MARK LONDON WILLIAMS
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MAX RANDOM AND THE ZOMBIE 500
We rounded the corner past some office bungalows and saw a giant wooden ship tilted over on a beach.
There was a lagoon of water around it. And there was a skull-and-crossbones flag flying from one of the masts.
I knew what this was. My mom had been working on it. They’d been making a new film version of Treasure Island when the zombie plague hit.
There were some little huts on the fake beach. There was a skeleton pinned to a tree by a sword going through its ribs.
“This looks like a good place to make plans,” Max said, pointing toward the little huts.
“Really?” I asked. “It’s all pretend, Max. It isn’t real.” Though I began to wonder if the skeleton was.
“That’s all right,” Max said. “I make good plans.” And with that, he drove right toward the pirate ship.
Max got back in the kart and headed down the street. We turned the corner, and there it was: A stranded, tilted ship in a few feet of water.
You could even see the name on the side: The Hispaniola. Like the book.
We stood by the edge of the pretend lagoon.
“We will have to walk it,” Max said. “The kart should stay dry.” He lifted a backpack out of it and stepped into the giant pool.
“Max! We can’t just … stay in those. They’re not even real. I told you.”
He pulled the goggles off and left them around his neck and looked at me.
“No. Just tonight. We have someplace to be.” He turned and began walking across the lagoon.
I stomped after him, mad because even though it was fake, we didn’t know how deep the water went.
Well, the first step was a “stomp.” That hurt my ribs too much. So after that it was like squishy tiptoes.
About halfway across, the water had gotten up to our waist. I bumped against something floating by and jumped, which made me hurt again.
It was a row of teeth. Dentures.
Even so, I didn’t want to know how they got there.
And just as I was about to wade over faster to Max, we saw the pirate.
He came out of one of the huts, with fuzzy gray hair and scraggly beard. He was holding a rifle, instead of a sword, and aimed it right at us. And told us to halt.
He even said it again. “Halt right there!”
Just like a movie. Except that it wasn’t.
Some tiny part of me was actually grateful, though. Grateful, at least, that he wasn’t a zombie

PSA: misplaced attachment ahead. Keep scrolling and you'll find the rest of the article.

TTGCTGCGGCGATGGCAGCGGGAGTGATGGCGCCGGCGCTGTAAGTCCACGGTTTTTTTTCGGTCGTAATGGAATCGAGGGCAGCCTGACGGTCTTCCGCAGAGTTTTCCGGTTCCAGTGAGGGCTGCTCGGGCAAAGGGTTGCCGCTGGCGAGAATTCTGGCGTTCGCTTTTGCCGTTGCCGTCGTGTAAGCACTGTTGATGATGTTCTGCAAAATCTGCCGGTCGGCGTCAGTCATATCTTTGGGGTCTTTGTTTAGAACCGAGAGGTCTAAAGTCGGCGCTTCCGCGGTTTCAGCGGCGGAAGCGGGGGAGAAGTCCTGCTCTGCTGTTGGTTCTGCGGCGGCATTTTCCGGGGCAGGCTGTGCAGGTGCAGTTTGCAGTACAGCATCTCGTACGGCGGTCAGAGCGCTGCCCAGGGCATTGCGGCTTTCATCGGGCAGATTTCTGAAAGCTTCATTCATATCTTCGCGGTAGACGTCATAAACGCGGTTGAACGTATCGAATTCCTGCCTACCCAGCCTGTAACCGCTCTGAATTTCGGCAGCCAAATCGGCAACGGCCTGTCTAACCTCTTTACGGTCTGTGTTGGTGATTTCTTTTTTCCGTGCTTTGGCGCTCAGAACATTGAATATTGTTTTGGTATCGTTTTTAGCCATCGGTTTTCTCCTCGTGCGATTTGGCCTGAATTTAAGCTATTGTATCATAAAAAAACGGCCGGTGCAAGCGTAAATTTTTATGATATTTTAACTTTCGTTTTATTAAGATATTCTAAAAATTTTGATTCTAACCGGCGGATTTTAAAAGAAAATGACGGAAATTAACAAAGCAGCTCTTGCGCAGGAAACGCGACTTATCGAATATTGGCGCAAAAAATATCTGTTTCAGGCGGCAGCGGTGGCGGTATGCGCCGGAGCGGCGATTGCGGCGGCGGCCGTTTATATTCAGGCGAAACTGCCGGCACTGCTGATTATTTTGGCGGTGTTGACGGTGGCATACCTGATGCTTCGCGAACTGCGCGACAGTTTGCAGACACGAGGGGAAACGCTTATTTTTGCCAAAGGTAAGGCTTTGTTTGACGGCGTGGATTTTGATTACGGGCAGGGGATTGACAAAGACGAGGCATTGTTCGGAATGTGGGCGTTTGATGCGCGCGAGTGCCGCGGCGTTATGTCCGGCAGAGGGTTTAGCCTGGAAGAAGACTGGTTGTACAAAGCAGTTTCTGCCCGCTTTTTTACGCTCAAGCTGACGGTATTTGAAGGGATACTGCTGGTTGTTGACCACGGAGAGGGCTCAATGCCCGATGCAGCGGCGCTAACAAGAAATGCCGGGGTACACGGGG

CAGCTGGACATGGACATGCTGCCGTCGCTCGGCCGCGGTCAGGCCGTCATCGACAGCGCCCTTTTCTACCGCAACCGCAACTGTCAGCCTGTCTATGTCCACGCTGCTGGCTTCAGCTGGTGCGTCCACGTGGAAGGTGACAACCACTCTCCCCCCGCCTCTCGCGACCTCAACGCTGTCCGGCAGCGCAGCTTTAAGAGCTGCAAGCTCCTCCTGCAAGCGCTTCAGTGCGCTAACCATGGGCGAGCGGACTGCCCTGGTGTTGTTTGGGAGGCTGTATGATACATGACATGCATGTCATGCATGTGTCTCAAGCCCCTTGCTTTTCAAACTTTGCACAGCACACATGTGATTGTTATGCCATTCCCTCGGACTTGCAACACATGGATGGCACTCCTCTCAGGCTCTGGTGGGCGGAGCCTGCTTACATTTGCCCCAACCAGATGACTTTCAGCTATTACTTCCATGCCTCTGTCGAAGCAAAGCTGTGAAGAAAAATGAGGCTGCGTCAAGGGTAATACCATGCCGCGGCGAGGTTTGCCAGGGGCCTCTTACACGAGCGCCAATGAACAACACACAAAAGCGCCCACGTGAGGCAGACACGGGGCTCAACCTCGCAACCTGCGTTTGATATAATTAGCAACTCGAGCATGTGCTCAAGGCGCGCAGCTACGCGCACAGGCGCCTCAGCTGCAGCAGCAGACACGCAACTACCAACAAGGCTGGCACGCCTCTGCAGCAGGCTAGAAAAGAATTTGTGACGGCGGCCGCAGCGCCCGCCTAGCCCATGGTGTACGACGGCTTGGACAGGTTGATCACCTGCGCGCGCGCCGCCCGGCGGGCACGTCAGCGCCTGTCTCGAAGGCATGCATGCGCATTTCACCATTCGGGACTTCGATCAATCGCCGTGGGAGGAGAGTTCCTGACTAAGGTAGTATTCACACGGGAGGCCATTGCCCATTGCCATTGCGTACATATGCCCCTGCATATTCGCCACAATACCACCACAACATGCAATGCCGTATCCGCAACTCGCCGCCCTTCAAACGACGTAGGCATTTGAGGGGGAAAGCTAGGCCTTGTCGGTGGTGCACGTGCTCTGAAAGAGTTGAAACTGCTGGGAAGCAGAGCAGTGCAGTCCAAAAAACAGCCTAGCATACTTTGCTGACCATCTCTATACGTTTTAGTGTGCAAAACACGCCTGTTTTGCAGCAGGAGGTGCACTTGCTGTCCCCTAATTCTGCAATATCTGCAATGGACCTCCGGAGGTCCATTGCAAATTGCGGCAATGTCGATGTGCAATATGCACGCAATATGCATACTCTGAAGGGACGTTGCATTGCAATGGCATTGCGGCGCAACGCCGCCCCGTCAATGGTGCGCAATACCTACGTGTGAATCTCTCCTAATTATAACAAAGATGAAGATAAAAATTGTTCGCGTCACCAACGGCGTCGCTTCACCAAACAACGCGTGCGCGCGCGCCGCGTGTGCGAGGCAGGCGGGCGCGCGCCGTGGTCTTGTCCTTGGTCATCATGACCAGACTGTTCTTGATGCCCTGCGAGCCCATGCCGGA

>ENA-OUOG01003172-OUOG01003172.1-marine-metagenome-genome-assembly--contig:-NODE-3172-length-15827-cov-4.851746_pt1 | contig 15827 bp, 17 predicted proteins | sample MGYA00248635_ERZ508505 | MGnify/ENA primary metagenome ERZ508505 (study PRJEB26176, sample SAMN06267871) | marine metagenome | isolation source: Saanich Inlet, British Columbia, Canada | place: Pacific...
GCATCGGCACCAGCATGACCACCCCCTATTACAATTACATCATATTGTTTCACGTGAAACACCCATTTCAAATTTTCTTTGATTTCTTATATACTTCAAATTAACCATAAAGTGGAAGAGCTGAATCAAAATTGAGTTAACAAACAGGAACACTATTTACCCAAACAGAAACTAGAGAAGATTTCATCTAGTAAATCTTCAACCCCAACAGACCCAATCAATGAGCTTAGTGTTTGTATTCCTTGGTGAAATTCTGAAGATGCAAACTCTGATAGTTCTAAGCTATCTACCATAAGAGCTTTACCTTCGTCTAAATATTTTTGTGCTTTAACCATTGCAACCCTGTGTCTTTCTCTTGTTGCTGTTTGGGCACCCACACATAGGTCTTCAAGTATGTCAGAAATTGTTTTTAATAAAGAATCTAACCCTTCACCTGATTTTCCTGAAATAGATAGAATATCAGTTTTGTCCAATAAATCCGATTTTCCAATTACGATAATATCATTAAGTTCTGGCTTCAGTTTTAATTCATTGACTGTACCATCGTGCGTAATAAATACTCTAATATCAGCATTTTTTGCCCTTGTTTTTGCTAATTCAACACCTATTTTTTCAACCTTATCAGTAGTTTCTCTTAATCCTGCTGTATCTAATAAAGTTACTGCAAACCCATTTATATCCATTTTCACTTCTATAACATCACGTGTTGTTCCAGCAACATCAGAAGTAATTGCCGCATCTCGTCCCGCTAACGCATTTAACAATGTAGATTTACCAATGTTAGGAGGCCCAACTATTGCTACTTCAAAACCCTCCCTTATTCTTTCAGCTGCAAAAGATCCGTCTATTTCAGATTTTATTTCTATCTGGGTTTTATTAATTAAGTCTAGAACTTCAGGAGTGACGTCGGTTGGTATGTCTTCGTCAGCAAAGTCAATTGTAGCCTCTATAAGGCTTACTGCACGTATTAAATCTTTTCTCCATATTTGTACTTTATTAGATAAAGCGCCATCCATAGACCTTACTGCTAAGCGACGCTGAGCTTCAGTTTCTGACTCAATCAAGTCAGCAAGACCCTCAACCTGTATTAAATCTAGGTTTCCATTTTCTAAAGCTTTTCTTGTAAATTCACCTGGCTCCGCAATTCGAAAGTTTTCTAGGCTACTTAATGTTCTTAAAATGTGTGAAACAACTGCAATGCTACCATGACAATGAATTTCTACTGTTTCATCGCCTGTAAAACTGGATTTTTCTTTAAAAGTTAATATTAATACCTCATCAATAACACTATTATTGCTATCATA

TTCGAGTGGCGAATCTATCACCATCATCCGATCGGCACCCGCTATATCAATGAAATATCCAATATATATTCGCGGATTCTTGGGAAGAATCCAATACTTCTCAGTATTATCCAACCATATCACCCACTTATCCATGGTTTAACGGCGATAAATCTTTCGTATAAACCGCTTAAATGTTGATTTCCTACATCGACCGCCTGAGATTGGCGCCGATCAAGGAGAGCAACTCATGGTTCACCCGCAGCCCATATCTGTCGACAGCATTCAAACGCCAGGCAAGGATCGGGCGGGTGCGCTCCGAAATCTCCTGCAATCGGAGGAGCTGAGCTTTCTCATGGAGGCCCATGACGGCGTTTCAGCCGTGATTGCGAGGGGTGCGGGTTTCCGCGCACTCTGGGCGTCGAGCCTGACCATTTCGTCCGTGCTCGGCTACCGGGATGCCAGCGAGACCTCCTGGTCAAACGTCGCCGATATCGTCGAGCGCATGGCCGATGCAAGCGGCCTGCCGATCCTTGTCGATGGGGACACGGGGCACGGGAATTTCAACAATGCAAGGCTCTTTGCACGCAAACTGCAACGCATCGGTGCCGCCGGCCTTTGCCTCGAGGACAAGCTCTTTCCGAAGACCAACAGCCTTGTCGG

Max didn’t halt, though. He kept sloshing right on over to the man, until he was just a couple of feet from the end of the gun. “You should not be trying to scare us,” he said in his calm, exact way.
The man stood there, puzzled. He was a bit scrawny, with his frizzy hair, and had stained blue jeans on, with a checkerboard shirt, but no eye-patch.
After a moment, he lowered the gun toward the ground. “You’re not more of them hellions, after all.” He shook his head. “I saw you come up in that little car. Guess I shoulda figured hellions can’t drive.”
“What’s a hellion?” Max asked.
“Hellions don’t ask questions, either,” the man said.
“Then it’s good that I asked,” Max said. “Do you live here?”
That’s when I began to realize that maybe Max lived in a different world than the rest of us. Where maybe everything falling apart wasn’t unusual. Maybe it was the escape that was familiar to him.
“I wouldn’t exactly call it livin’,” the man said. “I got a big wall behind me and a little lake in front. I discovered water disorients ’em a little. So here I stay for now.”
I looked up and realized there was a giant blue wall behind the huts. It was the back of another building, and they’d painted it and put the fake island out in front. The blue background was so they could add the rest of the island in later, with digital effects, when they finished the movie.
But they were never going to finish. The wall had a new use now—to keep things from sneaking up on you from behind.
“We had hoped to stay the night,” Max said, as if we were checking into a hotel.
“Just one night?” the guy asked. “You got some particular place to be, in the middle of all this?”
“We are going to find my father,” Max said.
We were? It sounded like “father,” but I couldn’t be sure my head was working right. I was feeling pretty faint. And he hadn’t said anything about it before. But then again, he’d only saved my life about a couple hours ago.
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Mark London Williams is the author of the LA Times Best Selling Danger Boy time travel series, and a contributor to the anthologies Magical Mayhem and Our White House: Looking In, Looking Out.
He's also a senior writer covering Hollywood and its discontents to Below The Line and other outlets, and a former contributor to Variety, the Times, and other on and offline publications.
He teaches writing at Disney's Creative Academy, and storytelling workshops based on Two Tricksters Tango, his recent graphic novel done in conjunction with artist Douglas Potter.
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